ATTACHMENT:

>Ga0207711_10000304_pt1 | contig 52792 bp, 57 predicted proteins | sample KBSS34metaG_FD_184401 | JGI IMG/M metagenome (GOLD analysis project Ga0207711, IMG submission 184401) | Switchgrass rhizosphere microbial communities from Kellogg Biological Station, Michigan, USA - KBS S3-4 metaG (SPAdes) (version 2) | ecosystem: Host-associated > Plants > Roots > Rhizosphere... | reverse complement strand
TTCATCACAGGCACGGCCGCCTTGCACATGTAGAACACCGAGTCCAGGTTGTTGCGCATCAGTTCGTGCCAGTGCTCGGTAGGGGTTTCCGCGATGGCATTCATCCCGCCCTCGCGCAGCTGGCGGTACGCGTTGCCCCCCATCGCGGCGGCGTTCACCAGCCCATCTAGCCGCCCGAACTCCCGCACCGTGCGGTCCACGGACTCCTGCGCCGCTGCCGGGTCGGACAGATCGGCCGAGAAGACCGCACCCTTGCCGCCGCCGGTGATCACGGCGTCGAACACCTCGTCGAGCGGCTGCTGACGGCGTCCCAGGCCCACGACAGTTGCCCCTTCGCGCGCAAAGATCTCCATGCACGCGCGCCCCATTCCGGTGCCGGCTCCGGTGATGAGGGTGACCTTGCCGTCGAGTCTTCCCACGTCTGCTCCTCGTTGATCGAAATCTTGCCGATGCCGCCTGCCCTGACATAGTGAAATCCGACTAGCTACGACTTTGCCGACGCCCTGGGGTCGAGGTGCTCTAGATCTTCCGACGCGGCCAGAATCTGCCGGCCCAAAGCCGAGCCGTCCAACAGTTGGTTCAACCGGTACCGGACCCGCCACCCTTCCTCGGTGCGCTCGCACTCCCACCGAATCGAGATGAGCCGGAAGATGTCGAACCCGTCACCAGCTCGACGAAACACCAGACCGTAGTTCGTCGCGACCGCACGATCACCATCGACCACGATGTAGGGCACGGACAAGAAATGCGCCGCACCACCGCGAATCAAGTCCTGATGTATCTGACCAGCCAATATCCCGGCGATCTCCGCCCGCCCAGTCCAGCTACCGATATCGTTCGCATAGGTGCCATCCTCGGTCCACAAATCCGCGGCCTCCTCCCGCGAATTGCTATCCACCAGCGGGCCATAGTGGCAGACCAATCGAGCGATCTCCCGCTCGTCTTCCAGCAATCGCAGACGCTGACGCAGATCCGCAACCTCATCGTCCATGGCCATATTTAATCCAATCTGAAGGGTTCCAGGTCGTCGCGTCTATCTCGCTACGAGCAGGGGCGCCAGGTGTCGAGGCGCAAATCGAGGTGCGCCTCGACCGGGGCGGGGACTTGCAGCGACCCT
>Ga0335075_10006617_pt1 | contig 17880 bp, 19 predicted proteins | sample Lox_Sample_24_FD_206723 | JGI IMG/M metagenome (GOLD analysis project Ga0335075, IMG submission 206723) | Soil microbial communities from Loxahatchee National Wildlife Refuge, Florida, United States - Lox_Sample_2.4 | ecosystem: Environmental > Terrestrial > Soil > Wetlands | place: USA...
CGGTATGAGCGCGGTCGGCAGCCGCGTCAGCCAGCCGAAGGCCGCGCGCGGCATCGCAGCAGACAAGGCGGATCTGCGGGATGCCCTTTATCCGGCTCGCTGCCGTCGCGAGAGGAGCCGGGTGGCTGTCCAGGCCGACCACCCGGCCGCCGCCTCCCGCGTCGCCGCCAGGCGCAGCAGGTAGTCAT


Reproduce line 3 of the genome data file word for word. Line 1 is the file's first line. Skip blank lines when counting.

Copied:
>Ga0335075_10006617_pt1 | contig 17880 bp, 19 predicted proteins | sample Lox_Sample_24_FD_206723 | JGI IMG/M metagenome (GOLD analysis project Ga0335075, IMG submission 206723) | Soil microbial communities from Loxahatchee National Wildlife Refuge, Florida, United States - Lox_Sample_2.4 | ecosystem: Environmental > Terrestrial > Soil > Wetlands | place: USA...